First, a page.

The green building program isn’t particularly new. In its rawest form, it’s been part of European construction for hundreds of years. The concepts are being applied elsewhere around the world.
The south central area of Chile in South America is a fashionable resort area. Clear lakes and thickets of cypress are dotted with upscale hotels, neatly-trimmed estates, and beaches that beckon the Pacific Ocean. It’s also home to an innovative green building practice called “organic architecture.”
An organic architecture home was recently completed by architect-builder Manuel Gaete Winkelmann, 55, an architect for 30 years and practitioner of the new discipline for eight. (He’s currently the president of his local architectural association.) The home seamlessly blends with its surroundings — in fact, it’s made from materials harvested directly from the site.
The 2,100-square-foot home, which was built over a 10-month span, is made of cypress harvested from the property itself. It’s situated on the shores of Lake Caburga near Pucón in the lake region of southern Chile. “This is a summer home for my clients who wished to build in harmony with the surroundings,” says Gaete Winkelmann.
The roofline was inspired by the little flying insects (coleopterans) that live in the woods surrounding the house. “The idea was not to invade, but to complete nature’s work,” Gaete Winkelmann says. “I wanted the house to exist as a part of the forest and to create a cozy place for the moments of relaxation.” As part of the plan, special emphasis was made on the “transition” spaces — those that separate the interior and exterior. “It had to have an attic as a possible bedroom, a kitchen, a family room, and two bathrooms with a place for changing clothes,” he says.
The home also features painted glass (called “vitrofusión”) in some windows. “I painted them specifically for the house because I wanted to play with the light from outside and give more color to the interior of the house,” Winkelmann says. “All the materials I used were natural and gave me only ground colors.”
The stones used to cover the columns of the foundations and in the joints between the ceiling and walls (called Gaudi styling) were all found on the property.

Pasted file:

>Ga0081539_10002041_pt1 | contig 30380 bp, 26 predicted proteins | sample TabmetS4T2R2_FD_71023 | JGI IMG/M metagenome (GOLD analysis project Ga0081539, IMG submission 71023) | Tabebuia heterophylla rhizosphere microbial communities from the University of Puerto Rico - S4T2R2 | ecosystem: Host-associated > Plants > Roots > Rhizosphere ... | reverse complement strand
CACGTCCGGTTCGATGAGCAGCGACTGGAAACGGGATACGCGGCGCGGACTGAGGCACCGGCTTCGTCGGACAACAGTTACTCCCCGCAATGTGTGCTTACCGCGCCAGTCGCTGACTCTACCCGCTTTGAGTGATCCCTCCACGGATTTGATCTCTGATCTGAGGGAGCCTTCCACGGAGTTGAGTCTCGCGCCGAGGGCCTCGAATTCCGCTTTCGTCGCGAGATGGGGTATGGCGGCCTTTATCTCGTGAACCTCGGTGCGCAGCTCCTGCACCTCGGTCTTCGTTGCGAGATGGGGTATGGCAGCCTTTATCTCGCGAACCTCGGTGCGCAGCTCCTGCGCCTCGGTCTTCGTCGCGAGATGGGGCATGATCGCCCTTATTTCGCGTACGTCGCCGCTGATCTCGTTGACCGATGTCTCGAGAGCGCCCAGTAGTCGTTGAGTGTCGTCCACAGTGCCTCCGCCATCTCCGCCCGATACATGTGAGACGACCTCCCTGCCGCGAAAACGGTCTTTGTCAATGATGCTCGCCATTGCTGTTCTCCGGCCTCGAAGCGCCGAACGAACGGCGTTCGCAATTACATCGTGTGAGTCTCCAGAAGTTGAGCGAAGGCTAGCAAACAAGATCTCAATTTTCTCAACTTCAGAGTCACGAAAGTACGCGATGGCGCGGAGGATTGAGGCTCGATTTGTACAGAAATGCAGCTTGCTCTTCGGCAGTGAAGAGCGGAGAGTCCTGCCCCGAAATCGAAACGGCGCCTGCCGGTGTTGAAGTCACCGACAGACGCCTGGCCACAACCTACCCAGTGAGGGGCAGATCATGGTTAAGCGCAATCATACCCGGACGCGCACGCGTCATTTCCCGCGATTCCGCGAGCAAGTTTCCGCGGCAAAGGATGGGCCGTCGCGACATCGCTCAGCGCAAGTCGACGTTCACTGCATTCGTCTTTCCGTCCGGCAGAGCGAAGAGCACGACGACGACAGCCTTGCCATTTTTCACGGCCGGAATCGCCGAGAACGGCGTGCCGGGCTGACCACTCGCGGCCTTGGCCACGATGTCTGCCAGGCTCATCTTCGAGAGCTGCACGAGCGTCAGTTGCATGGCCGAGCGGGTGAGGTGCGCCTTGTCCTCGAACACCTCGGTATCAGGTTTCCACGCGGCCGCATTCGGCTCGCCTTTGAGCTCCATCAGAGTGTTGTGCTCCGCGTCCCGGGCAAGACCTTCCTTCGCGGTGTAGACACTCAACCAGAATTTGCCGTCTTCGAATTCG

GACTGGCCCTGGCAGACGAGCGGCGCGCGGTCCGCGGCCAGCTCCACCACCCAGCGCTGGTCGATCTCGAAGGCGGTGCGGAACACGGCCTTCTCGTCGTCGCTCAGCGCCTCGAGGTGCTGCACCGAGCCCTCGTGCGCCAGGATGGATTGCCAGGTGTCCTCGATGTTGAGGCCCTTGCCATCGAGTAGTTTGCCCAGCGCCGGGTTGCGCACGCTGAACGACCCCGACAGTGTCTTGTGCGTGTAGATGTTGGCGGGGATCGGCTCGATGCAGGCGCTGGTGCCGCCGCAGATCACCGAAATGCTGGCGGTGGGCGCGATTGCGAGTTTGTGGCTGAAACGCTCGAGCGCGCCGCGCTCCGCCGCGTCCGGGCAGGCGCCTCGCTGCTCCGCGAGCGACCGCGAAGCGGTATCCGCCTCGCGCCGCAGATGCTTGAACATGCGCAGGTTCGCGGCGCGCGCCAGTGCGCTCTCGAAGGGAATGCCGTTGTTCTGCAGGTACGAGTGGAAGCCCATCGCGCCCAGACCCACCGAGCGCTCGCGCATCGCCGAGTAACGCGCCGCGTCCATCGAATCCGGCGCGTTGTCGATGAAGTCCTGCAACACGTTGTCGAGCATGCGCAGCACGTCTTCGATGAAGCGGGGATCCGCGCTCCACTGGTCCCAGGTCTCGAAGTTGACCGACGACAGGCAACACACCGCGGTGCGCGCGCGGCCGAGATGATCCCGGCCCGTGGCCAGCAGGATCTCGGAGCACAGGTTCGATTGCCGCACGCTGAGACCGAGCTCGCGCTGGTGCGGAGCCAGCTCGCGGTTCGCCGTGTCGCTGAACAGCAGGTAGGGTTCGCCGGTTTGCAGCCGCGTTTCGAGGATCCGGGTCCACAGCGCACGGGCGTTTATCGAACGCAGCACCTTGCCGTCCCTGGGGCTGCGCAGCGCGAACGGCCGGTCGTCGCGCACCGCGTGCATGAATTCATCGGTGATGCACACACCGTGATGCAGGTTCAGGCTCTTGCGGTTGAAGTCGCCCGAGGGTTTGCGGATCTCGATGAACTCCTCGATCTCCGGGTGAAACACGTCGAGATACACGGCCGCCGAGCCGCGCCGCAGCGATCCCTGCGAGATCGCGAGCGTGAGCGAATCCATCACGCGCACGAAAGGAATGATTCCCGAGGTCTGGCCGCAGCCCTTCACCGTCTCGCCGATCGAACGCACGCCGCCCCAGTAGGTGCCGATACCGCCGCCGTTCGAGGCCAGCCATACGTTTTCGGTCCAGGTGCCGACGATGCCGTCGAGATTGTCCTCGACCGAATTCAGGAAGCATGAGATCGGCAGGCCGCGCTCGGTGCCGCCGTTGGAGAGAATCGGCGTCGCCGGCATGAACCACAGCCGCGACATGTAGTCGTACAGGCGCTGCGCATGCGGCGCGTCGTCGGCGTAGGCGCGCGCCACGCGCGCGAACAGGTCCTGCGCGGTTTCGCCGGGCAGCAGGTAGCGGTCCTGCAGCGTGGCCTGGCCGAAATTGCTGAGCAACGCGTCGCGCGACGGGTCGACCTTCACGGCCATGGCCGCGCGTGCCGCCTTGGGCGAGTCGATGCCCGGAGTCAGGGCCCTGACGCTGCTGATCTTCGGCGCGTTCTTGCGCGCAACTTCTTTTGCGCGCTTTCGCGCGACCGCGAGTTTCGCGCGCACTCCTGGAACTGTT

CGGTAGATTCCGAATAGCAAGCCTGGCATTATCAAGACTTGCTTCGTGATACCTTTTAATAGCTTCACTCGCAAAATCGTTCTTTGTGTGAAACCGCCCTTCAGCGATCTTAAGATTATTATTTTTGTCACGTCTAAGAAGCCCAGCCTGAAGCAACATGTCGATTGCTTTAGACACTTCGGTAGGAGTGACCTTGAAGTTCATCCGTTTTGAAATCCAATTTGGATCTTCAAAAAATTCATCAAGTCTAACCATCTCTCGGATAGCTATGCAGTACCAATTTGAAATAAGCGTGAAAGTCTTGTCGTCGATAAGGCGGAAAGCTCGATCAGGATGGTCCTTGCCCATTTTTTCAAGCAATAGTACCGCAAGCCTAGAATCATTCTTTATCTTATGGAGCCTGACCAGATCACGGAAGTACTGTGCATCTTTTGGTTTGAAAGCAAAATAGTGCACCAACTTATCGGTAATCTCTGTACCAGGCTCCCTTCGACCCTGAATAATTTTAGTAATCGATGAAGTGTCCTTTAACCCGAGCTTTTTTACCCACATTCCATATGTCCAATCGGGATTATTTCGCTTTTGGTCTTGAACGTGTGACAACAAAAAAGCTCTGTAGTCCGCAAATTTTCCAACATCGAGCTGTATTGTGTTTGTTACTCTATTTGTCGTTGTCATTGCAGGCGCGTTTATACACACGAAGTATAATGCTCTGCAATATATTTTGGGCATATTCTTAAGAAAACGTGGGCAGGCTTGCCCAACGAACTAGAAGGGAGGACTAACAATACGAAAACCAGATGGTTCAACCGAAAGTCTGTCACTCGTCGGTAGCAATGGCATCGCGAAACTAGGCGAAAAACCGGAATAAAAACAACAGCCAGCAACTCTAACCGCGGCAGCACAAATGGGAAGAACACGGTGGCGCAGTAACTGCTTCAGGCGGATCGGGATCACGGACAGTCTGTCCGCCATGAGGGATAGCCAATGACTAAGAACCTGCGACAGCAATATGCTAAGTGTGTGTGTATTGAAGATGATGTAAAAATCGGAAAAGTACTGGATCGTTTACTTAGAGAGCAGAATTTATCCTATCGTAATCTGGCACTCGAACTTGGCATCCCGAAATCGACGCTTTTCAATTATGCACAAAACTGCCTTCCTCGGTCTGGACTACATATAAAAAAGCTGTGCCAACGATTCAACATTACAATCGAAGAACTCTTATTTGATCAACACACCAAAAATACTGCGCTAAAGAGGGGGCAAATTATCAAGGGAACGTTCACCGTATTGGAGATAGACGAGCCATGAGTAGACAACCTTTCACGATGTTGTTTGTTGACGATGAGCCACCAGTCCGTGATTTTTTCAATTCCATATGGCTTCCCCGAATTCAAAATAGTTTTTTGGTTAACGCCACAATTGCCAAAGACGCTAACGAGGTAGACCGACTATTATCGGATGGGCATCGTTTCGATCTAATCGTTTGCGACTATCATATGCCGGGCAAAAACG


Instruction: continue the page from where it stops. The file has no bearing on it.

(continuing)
Gaete Winkelmann has also incorporated organic architecture in other projects, including the swimming pool at a Pucón spa.
“We could define organic architecture as an architecture that accepts changes while it’s being built,” he says. “These changes will depend on the materials, the surroundings, and its final function and use. The concepts we use are quite precise.”
For Gaete Winkelmann, organic architecture must fulfill three basic requirements:
1. Materials must be organic and ideally collected from the same place in which construction is taking place. Materials should also be in the most natural condition as possible.
“Manufactured or recycled materials can also be used,” Gaete Winkelmann says. “The main idea is to use as few manufactured products we can find. The ones we do use require low energy loss during their manufacturing process.
“There’s a constant rule in nature: The less energy you lose, or the more energy you save, the better the work is done,” he continues. “Organic architecture shows an enormous respect for the laws and rules in nature.”
2. The home’s concept of form and space must be in harmony with its surroundings. Influences can come from materials of different shapes and sizes (stones, rocks, pieces of wood, branches, mud, and recycled materials) and from conditions discovered during construction: underground rocks, trees which “claim” to be part of the construction, and underground springs or streams.
3. Energy-saving devices must be incorporated as part of the heating and cooling systems. Geothermic or solar energy are the most popular forms. Energy-efficient windows, walls, and ceilings must be carefully researched and planned.
More of this article ran in the Fall issue of Custom Wood Homes magazine.